Back to the Arcon Studio and the lack of working space: It became quite evident that turn around time was never enough. Strike props/furniture - then scenery - re point lights - a new set in, dress set and so on. Through discussion, technicians were allowed to move some props off set and place them in the 'runway'. (We were all in the same Union - so there was no demarcation disputes. This allowed the techs extra minutes to attend to their needs. As we moved into Period Dramas, valuable antiques became common. They were hired, so our reputation for safe return was paramount. On one occasion I had just set in a rare and 'delicate' chair, when a lighting person, armed with a lighting rod stood on the chair - and banged away on a stubborn barn door! An immediate training session went on. It was not his fault. With little or no theatre/film experience "do not sit on or handle props" had to be taught to all the crews.

We were adding new staff constantly. Not necessarily in numbers - but all staff at our level were auxiliary staff - not 'permanent', so 'weekly' resignations/transfers were not uncommon. Sid and I made up 'induction' training check lists to assist newcomers with protocol and safety issues.

New staff: We did not choose - we inherited them. Drivers for the props pickup and delivery car came from the Dispatch Department. (A first rung on the ladder of an ABC career). The Dispatch Department had a big turnover of drivers. We were rostered one driver called Karl Novac, a professional wrestler who joined the ABC hoping to get a Sporting Department appointment. Monday of his second week Jim Hall received a telegram from Mr. Novac advising he had taken on a contract to tour 'the islands' on a wrestling trip - and would be back in a few weeks. Jim Hall, after reading the telegram to us added, OH YEAH!! - (most drivers were characters).

Local residents noted the furniture activity in and out of our 'shop' store and sure enough one day, I returned from a phone call upstairs, to discover two ladies inspecting the stock. The Pacific Highway from Crows Nest to Chatswood was dotted with second hand furniture and antiques shops. We'd made it!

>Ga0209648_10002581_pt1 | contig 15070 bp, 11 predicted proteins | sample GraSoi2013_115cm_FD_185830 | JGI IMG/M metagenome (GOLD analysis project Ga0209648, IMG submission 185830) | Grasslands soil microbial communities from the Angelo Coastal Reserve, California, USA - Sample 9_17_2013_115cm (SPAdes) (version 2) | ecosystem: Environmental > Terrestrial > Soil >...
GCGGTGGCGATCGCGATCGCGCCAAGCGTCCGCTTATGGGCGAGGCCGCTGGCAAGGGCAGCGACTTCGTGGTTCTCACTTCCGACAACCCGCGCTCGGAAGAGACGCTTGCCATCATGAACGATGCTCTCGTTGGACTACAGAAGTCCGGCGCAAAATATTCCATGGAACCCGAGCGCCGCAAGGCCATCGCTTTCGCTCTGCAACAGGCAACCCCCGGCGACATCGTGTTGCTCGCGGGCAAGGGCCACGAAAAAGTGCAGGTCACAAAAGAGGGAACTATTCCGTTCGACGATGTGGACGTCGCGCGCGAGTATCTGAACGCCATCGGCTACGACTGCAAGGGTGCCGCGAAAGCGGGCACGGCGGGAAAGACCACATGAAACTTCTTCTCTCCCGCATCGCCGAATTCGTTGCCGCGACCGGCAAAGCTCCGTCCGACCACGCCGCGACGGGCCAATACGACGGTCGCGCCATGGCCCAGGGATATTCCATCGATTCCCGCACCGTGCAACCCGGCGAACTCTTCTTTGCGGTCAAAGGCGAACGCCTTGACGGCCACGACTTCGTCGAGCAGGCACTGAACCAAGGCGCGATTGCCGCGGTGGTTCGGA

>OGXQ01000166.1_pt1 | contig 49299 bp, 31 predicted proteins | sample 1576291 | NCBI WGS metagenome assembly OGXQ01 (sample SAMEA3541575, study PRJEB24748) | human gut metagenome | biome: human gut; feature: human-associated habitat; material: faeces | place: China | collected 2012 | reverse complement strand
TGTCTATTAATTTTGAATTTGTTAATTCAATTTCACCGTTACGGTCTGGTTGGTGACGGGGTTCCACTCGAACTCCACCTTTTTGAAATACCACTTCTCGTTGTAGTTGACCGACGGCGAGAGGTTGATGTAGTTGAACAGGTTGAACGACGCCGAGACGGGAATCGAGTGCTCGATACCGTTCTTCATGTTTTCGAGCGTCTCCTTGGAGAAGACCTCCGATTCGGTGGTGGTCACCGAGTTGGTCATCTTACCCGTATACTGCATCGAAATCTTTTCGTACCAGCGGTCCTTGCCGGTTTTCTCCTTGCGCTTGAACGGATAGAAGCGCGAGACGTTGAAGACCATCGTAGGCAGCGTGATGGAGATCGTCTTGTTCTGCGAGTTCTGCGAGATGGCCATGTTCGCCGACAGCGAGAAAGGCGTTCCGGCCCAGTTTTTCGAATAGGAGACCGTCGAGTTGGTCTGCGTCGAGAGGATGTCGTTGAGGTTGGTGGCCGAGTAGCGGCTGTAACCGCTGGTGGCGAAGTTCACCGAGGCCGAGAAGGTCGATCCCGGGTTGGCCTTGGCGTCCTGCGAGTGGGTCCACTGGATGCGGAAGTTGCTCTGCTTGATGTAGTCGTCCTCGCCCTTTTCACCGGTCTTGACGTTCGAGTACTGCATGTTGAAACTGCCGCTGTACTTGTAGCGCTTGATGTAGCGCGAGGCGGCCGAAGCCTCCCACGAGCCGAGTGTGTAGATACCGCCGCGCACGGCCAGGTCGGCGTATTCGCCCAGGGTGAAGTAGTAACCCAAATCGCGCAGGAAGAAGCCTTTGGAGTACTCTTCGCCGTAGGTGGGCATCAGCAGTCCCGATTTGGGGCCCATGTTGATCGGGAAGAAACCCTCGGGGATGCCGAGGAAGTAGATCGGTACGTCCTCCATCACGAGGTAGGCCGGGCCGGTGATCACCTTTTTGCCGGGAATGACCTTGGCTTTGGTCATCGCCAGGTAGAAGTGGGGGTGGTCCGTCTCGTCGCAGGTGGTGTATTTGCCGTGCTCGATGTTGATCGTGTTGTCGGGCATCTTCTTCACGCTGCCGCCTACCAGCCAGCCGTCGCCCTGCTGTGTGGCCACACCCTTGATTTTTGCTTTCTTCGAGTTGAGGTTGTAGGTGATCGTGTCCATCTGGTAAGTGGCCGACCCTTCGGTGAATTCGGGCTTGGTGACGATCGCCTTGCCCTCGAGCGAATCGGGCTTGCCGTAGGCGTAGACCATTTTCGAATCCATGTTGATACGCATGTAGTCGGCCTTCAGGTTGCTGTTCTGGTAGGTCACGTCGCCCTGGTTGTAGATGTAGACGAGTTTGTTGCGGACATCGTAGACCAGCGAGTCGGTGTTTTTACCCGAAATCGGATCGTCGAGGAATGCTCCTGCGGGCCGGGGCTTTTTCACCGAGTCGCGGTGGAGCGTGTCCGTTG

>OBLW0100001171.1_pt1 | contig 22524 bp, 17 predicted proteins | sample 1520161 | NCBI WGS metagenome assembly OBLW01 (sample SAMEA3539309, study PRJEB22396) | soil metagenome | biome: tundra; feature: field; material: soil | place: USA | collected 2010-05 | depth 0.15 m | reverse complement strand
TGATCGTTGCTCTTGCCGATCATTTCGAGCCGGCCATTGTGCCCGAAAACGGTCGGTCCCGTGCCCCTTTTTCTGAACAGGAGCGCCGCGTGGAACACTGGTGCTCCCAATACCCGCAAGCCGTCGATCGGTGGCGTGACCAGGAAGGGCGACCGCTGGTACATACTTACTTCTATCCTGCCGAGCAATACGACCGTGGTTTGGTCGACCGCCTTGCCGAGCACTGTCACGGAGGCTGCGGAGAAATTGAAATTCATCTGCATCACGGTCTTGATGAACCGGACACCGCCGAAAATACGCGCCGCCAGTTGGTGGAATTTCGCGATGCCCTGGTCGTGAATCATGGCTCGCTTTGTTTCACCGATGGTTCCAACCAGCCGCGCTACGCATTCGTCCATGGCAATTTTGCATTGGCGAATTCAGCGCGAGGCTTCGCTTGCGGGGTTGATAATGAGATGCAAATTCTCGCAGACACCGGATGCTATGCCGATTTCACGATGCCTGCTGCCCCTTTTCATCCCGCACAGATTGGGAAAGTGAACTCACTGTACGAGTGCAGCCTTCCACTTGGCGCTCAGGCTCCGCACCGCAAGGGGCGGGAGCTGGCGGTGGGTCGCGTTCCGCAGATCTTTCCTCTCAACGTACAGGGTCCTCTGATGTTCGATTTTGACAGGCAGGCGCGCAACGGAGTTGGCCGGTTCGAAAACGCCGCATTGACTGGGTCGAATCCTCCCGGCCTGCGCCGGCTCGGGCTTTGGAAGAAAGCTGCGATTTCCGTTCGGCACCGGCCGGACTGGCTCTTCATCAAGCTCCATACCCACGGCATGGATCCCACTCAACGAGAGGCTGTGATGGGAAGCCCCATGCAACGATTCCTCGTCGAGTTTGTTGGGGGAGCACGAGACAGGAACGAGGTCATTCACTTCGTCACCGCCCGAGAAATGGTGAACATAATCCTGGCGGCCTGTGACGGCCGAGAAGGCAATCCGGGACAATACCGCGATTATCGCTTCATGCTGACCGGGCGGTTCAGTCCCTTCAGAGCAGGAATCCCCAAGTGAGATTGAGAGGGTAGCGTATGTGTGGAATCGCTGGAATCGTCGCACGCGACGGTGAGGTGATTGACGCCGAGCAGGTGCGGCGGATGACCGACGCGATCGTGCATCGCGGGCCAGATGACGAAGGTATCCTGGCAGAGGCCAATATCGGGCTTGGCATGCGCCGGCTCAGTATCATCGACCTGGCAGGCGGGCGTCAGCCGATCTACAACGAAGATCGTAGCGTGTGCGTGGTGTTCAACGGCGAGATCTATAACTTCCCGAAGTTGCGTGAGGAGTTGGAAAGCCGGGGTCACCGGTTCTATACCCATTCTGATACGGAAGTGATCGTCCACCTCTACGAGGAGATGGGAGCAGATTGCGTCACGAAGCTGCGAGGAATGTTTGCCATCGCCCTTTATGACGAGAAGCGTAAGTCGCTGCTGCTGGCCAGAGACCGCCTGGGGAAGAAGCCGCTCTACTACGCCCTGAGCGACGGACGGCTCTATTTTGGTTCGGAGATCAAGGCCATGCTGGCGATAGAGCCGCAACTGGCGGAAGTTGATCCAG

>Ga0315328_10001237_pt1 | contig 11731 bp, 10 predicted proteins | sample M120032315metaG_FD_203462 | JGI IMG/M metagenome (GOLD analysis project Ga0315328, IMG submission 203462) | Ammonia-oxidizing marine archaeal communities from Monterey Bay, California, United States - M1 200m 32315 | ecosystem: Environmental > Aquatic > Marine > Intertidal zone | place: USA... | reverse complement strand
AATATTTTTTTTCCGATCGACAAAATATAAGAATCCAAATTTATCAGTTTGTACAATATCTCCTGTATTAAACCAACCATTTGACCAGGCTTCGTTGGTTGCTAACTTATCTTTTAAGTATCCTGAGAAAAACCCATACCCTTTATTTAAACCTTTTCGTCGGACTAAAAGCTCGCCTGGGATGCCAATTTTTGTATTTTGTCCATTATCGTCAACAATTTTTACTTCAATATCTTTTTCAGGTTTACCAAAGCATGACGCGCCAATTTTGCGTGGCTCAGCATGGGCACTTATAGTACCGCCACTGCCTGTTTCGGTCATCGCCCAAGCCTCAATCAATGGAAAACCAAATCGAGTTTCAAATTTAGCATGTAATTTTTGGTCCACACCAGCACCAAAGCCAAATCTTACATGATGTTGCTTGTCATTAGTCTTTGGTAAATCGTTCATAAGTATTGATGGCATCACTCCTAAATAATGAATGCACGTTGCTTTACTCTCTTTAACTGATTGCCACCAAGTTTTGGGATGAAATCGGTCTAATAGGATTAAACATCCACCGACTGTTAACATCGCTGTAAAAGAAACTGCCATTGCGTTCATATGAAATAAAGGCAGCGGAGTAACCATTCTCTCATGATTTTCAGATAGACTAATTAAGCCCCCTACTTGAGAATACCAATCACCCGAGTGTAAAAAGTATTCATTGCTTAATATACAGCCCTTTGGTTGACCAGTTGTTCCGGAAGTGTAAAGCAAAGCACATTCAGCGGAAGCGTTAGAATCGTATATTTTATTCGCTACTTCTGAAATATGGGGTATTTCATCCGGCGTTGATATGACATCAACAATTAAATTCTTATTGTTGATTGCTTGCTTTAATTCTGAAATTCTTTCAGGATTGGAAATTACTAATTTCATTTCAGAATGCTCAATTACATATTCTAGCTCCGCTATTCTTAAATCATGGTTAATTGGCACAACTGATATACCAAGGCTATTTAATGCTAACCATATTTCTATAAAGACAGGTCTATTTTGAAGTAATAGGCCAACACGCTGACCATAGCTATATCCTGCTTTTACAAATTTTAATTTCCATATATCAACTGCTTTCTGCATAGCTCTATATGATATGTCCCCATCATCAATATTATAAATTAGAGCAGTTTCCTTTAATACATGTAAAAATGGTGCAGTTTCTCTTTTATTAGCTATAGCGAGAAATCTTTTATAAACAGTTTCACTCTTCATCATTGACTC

Oh, a note on phone calls upstairs: Jim Half had the only phone which handled the need for Design - Graphics and us. Two foot thumps on the floor from upstairs meant for Graphics, three thumps for us in Staging. Jim just shouted for Design, who shared other space on the first floor. Design always heard, as he had no door on his 'office' space. We'd removed it and used it in a door flat for a drama. The first winter in 1957 was cold and Jim Hall begged for the door to be returned. In the end, a formal memo saw some action!

For bulk delivery from Lanes Building to the studio we used the large flat top or covered vans of Ron and Wal Liddle. They normally handled the large SSO equipment -tymps, bass cases, harps etc and knew how to handle 'delicate' items.

Christmas Day 1956 an afternoon religious program scheduled. We arrived - flat top, mid morning to discover the gates onto the site locked. On normal days, the P.M.G. (now Telstra) 'owned' the site and usually had staff working early shifts, so gates were always open. A small gate which allowed transmitter staff in was locked also - it was too early for them. So back we went to Lanes Building for some extra carpet and bits of gear. By standing on the flat top we carpeted the barbed wire and someone? scrambled over - unlocked the studio, returned with a ladder and we passed the small demo and coffee tables and chairs over the fence and started setting up. The Technical Producer had a private phone number of a senior PMG Officer and the gate key was collected from him (during his Christmas lunch).

The Leaving of Lanes Building

As the main building became slowly available Tech Services moved in gradually. The Staging section moved into the Arcon area and props left Lanes Building and took over the single car garages that Staging had survived in for months. Running hand props down to the studio involved negotiating the weather - and mud. (We were short on sealed roads but not clay). The PMG had storage sheds on the eastern side of the road down to the studio. I followed Michael one day. He'd swathed himself with some curtains, held a vase in one hand; a plastic rose (sideways) in his mouth and 'minced' downhill. The blue singlet crews at the entrances of the sheds were 'reacting'. I enjoyed the scene.